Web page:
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Talk:Winston Churchill

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 Definition (1874 -1965) WWI Colonial Secretary and First Lord of the Admiralty; Prime Minister of the United Kingdom who led Britain to victory over Nazi Germany in World War II; Nobel Prize in Literature as a historian [d] [e]

Lead image

I think the article needs an image in the lead section, to show how Winston Churchill looks like. However, I have not found any copyright-free picture yet. If anyone does find such an image, please add onto the article, thanks! Yi Zhe Wu 17:38, 25 May 2007 (CDT)

Please explain reverts

Please explain your reverts. We have a "zero unexplained revert" rule, which means you cannot simply undo a significant amount of work by someone else (e.g., several sentences)--or re-revert, to re-include them--without an adequate explanation. See this section of CZ:Professionalism, please. --Larry Sanger 12:17, 14 August 2007 (CDT)

we seem to have a philosophical dilemma. It is illegal to erase text but also illegal to restore it. (In this case I DID provide an explanation in the Summary line)> Richard Jensen
Droll, but untrue...the Law is not to erase text, or to restore it, without sufficient explanation. Explanation is almost never going to sufficient if limited to the space given by the summary line, IMO. --Larry Sanger 07:18, 15 August 2007 (CDT)

I should have explained better - I was surprised to learn that Hitler had ordered the bombing of Berlin. I deleted text that seemed to include an embarrassing error without attempting to find the correct alternative.

There was a second problem in that the line conflated the Battle of Britain with the Blitz. These are generally regarded as quite separate phases; the Battle of Britain were daytime raids against airfields; this is generally regarded as being "won" when the balance of aircraft lost in daily sorties shifted critically in favour of the RAF; the Blitz involved subsequent night bombing attacks on London, (fighter defences were less effective at night, but precision raids on e.g. airfields not practicable at night).

There are two issues of interpretation; did the Briish set a trap, and was the Blitz simply retaliation? First, the lone raid on Berlin is said to be a retaliation for earlier sporadic attacks on London, not a conscious attempt to lure the Germans into bombing London. Second the Blitz went far beyond plausible retaliation but was rather a strategic shift to attack industrial capacity and demoralise the civilian population.

As this is an article on Churchill, it's probably worth mentioning that "The Battle of Britain" is the name given by Churchill, in his speech in June 1940, and the end is really defined by him in another famous speech ("never in the field of human endevour has so much been owed by so many to so few")


Gareth Leng 06:35, 15 August 2007 (CDT)

The historiography on Luftwaffe says Hitler ordered the shift to the blitz as retaliation for the raids on Berlin, and that this was a serious blunder because it relieved pressure on the RAF. The word is "trap" is problematical if it suggests Churchill knew ahead of time Hitler would make this blunder (no one could predict Hitler). Note from one study:(Levine, Strategic Bombing of Germany 1992 p 26):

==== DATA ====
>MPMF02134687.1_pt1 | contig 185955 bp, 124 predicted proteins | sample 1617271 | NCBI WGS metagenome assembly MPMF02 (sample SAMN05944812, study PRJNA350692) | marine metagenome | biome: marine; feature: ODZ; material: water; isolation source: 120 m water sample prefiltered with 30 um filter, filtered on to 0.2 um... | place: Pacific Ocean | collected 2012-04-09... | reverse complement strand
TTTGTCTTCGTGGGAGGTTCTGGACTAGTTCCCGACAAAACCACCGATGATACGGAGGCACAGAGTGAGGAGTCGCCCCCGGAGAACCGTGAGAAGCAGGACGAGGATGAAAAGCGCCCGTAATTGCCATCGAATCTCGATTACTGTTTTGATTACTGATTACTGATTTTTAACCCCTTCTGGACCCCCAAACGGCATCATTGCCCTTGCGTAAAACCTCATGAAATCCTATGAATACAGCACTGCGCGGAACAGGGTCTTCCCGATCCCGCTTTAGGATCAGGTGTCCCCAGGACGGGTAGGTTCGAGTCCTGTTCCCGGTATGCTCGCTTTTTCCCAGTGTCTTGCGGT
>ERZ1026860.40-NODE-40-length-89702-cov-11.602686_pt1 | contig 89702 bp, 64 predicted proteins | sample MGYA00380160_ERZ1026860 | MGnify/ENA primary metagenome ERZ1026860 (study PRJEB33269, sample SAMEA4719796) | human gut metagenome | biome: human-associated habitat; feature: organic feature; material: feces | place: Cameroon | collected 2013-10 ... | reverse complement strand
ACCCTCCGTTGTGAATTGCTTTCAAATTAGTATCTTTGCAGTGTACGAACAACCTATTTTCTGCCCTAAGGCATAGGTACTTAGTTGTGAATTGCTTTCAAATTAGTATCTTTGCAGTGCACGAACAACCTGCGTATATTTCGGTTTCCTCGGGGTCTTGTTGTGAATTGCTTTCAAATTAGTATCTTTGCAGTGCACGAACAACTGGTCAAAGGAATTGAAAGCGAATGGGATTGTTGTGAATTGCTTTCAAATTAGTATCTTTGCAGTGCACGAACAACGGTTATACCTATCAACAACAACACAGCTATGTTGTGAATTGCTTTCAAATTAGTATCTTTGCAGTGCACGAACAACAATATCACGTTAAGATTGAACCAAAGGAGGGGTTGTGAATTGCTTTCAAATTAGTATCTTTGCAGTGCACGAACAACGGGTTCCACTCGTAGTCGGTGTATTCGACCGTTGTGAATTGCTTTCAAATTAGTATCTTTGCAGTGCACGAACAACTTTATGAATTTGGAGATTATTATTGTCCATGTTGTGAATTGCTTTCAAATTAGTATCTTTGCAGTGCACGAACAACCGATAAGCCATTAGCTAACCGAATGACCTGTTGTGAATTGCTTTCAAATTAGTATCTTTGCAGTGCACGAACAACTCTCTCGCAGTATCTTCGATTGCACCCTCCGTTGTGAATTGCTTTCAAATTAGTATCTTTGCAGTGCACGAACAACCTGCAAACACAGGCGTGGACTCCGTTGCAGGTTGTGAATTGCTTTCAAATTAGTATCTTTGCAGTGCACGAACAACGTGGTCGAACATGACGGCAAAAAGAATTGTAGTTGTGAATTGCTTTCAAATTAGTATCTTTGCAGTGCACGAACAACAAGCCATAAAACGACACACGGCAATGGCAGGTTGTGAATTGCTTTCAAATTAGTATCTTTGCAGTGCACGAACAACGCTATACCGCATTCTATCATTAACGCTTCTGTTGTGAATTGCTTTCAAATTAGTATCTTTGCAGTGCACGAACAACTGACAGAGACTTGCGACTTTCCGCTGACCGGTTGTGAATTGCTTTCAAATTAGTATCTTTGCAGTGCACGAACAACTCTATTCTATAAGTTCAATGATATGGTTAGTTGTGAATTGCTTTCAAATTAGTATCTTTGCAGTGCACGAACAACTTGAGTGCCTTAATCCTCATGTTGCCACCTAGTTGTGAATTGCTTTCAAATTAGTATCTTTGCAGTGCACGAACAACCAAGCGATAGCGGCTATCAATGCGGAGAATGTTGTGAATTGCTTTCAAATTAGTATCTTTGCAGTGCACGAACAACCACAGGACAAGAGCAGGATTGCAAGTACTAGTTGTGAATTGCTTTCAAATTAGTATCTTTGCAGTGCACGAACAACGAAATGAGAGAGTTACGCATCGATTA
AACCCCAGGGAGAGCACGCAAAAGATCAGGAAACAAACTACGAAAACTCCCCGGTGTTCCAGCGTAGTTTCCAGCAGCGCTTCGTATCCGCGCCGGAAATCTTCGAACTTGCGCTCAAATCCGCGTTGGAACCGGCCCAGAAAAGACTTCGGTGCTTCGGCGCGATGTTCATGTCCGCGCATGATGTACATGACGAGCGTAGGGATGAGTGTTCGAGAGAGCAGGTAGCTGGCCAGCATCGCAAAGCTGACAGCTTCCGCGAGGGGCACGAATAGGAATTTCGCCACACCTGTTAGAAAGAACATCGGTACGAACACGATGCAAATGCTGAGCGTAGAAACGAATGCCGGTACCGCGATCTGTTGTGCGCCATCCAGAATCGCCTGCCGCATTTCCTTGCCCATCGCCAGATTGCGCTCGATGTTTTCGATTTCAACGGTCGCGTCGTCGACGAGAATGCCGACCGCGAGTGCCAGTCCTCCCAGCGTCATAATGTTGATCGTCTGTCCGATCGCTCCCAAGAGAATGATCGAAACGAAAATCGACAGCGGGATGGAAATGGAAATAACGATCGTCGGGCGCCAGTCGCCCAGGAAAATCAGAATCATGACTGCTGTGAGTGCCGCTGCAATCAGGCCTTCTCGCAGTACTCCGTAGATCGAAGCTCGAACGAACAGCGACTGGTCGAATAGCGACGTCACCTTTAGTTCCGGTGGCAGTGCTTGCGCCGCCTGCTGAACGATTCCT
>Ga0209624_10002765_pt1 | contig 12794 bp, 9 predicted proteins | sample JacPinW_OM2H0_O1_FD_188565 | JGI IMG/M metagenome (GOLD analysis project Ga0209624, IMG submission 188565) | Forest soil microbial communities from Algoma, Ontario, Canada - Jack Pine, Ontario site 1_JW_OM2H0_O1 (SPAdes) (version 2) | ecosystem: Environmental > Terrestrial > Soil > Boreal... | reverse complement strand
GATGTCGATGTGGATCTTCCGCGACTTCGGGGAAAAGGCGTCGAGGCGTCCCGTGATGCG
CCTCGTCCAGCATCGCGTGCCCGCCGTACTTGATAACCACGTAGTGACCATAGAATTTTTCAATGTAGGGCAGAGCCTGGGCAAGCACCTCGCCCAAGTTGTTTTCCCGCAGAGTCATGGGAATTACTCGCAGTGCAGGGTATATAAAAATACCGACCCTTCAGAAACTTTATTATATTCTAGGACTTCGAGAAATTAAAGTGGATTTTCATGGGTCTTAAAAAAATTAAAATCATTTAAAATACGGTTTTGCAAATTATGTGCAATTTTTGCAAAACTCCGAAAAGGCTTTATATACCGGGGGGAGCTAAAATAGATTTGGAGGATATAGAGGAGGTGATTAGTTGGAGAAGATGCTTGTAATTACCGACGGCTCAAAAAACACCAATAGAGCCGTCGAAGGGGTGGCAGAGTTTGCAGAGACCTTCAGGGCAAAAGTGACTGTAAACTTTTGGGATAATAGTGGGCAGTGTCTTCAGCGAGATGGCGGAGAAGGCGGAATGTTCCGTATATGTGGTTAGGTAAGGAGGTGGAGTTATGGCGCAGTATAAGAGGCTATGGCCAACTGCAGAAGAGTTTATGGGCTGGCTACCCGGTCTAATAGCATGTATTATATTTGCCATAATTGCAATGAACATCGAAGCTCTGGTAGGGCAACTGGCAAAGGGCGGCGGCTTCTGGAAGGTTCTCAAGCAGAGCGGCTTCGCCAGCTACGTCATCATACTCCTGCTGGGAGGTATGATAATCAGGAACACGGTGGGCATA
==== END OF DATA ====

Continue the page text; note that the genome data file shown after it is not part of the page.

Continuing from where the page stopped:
On August 30 Hitler decided to retaliate on London. In this he was following

the advice of many Luftwaffe generals, who had long believed that an attack on London would force a decisive air battle under conditions that would favor the Luftwaffe. This was a miscalculation. The attacks on London, which began on September 7, lifted the pressure from Fighter Command's airfields in southeast England, and the RAF did well in the fighting over London. The decision to make London a target, however hard for the Londoners, gave Fighter Com- mand a welcome respite. It is doubtful that this decided the Battle of Britain, as was once widely believed. But the attacks on Berlin, along with Bomber Com- mand's attacks on the invasion fleet, certainly were to Britain's advantages." Richard Jensen 12:43, 15 August 2007 (CDT)

I concur with Gareth's analysis. And the blitz was not limited to London (I live in Glasgow). But these are niggles in a fine article, RichardWahib Frank 15:10, 15 August 2007 (CDT)
Coventry too. Chris Day 16:30, 4 November 2008 (UTC)

There is a Battle of Britain article, I hope in reasonably final form, for which I'd appreciate review. In that, I distinguish the Blitz as one phase, but also identify the next major phase as the Battle of the Beams. The point of transition, although it was not obvious to the cities being bombed, was the German decision to cancel Operation Sea Lion, the planned amphibious invasion of Britain. Howard C. Berkowitz 16:42, 4 November 2008 (UTC)

Comments

Contradictions:

  1. lead says he was a younger son, but text says he had 1 brother, born 1880, ie after him
  2. lead says he crossed the floor in 1906, but text says 1904

At a quick glance through I can't see any mention of his knighthood (1953). Americans may consider such things unimportant, but I think it should be mentioned. Perhaps I missed it somewhere.

His speeches inspiring the nation were actually read on the radio by an actor.

As regards the discussion above about the start of civilian bombing, the account I read somewhere was this. A German bombing party, heading to attack a French military target, got lost in fog & accidentally bombed a German village. Hitler chose to blame the French & "retaliate". Peter Jackson 15:44, 4 November 2008 (UTC)

I see the knighthood does at least appear in his full name. Peter Jackson 16:12, 4 November 2008 (UTC)

Something seems to have got lost near the beginning of the family section. Peter Jackson 12:05, 5 November 2008 (UTC)